Dejesus is building a full-scale NPSCuL model and doing the integration, assembly and laboratory testing with vibrations more severe than those that would be encountered in space. "The greatest challenge is understanding the launch environment, because the stresses at launch are literally not of this earth," he said. "The launcher needs to be both strong enough to survive the launch stresses, but also light [weight] enough to make it onto the manifest."
Harris is adapting an existing microcontroller for the command-signal-initiated launch sequencer. "Coming from a B.A. in economics, everything about this project has been a challenge, but we've more than met it as a team," said Harris.
"A significant NPS role is outreach to other players in the CubeSat development community-which already consists of over 100 universities, half of them in the U.S., industry, and DoD and other government agencies-to foster DoD-relevant science and technology, as well as coordinate with launch providers," said Newman. "The Naval Postgraduate School functions in a dual-hatted academic and military environment, which puts us in a unique position to contribute to this kind of technological innovation."
"If interest in CubeSat development continues, NPSCuL-Lite may well establish itself as a standard payload aboard compatible launch vehicles, paving the way for relatively inexpensive demonstration of DoD-relevant technologies and educational opportunities for future space professionals," Hicks concluded.
Previous students who worked on the project were Lt. Matt Erdner, who wrote up some of the concepts and requirements for the CubeSat Launcher; and German Air Force 2nd Lt. Felix Rossberg of the University of the Armed Forces in Hamburg, who did a technical report on its structural design and created a movie simulation of the mini-satellites' deployments into orbit.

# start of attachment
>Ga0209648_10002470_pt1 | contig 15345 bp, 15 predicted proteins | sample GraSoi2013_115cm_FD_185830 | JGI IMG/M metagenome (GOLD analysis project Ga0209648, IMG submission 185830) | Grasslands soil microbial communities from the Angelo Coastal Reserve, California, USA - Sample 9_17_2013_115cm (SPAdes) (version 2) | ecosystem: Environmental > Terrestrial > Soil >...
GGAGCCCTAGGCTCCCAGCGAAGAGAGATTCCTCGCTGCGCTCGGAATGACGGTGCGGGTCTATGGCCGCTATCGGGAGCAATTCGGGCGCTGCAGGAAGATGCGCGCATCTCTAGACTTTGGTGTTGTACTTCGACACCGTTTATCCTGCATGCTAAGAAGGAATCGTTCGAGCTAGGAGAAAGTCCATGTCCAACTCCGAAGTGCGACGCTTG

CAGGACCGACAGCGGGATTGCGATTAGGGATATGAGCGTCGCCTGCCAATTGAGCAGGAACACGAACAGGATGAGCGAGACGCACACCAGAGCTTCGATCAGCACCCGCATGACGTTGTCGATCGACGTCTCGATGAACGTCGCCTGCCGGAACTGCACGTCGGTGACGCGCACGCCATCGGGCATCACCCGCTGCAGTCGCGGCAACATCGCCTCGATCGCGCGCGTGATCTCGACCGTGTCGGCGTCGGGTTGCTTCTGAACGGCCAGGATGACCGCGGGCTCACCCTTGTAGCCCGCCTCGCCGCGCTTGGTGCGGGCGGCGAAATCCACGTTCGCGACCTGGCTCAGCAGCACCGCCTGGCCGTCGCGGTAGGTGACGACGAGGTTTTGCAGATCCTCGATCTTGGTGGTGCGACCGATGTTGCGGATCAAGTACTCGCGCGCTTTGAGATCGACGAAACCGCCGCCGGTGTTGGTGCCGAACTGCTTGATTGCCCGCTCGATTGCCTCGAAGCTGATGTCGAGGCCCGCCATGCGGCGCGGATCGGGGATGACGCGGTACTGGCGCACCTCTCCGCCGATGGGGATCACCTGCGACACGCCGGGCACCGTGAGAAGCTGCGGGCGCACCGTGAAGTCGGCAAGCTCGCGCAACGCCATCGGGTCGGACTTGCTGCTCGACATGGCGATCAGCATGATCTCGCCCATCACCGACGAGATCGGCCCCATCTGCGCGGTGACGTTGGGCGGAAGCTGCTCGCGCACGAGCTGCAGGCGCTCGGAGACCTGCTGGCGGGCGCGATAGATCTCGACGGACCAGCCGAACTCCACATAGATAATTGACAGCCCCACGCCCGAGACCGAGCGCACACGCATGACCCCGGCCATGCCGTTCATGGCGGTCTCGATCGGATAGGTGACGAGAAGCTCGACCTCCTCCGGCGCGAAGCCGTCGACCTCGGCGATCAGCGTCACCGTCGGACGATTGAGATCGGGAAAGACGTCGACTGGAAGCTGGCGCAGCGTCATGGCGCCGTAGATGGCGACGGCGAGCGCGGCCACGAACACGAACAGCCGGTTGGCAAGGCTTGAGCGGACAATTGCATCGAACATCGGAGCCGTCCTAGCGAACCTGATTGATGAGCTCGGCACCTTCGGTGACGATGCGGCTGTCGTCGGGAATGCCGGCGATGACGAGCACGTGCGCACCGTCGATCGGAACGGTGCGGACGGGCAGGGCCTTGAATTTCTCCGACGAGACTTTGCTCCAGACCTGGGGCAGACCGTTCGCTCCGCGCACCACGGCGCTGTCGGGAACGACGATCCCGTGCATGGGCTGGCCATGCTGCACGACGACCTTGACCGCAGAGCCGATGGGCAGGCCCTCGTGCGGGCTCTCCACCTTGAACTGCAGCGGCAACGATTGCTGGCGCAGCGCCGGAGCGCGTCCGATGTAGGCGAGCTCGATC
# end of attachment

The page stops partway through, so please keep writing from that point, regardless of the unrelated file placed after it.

Prior to coming to NPS, Crook served on board the USS Maryland (SSBN 738B) as the main propulsion assistant and assistant operations officer. After graduating, he will report to the Submarine Officer Advanced Course in Groton, Conn., followed by a Submarine Department Head tour. Before her NPS assignment, Hicks served as Joint Net-Centric Operations Section Head, N81F; as a reactor mechanical division officer on board the USS Enterprise (CVN 65) as a qualified Nuclear Engineering Officer and Propulsion Plant watch officer; and as the Combat Information Center Officer on the USS Ashland (LSD 48). After graduation, she will report to STRATCOM (J661) as SATCOM Manager for Narrowbank/UHF.
Dejesus previously served as mission commander of Carrier Airborne Early Warning Squadron 125 and as airspace manager for COMUSNAVCENT Manama, Bahrain. He is Airborne Command and Control qualified as a E-2C Hawkeye flight officer. His follow-on duty will be with Carrier Airborne Early Warning Squadron 115, Department Head, in Atsugi, Japan. Before coming to NPS, Harris served on the USS John C. Stennis (CVN 74) as a certified naval nuclear electrician, and was a student naval aviator at Naval Air Station Pensacola.
Students interested in carrying on the work of the CubeSat team for their thesis research are encouraged to contact Newman at firstname.lastname@example.org, (831) 656-2487. For more information about the NPS Small Satellite Design Program and the Space Systems Academic Group, contact Panholzer at email@example.com, (831) 656-2154.
Posted January 16, 2009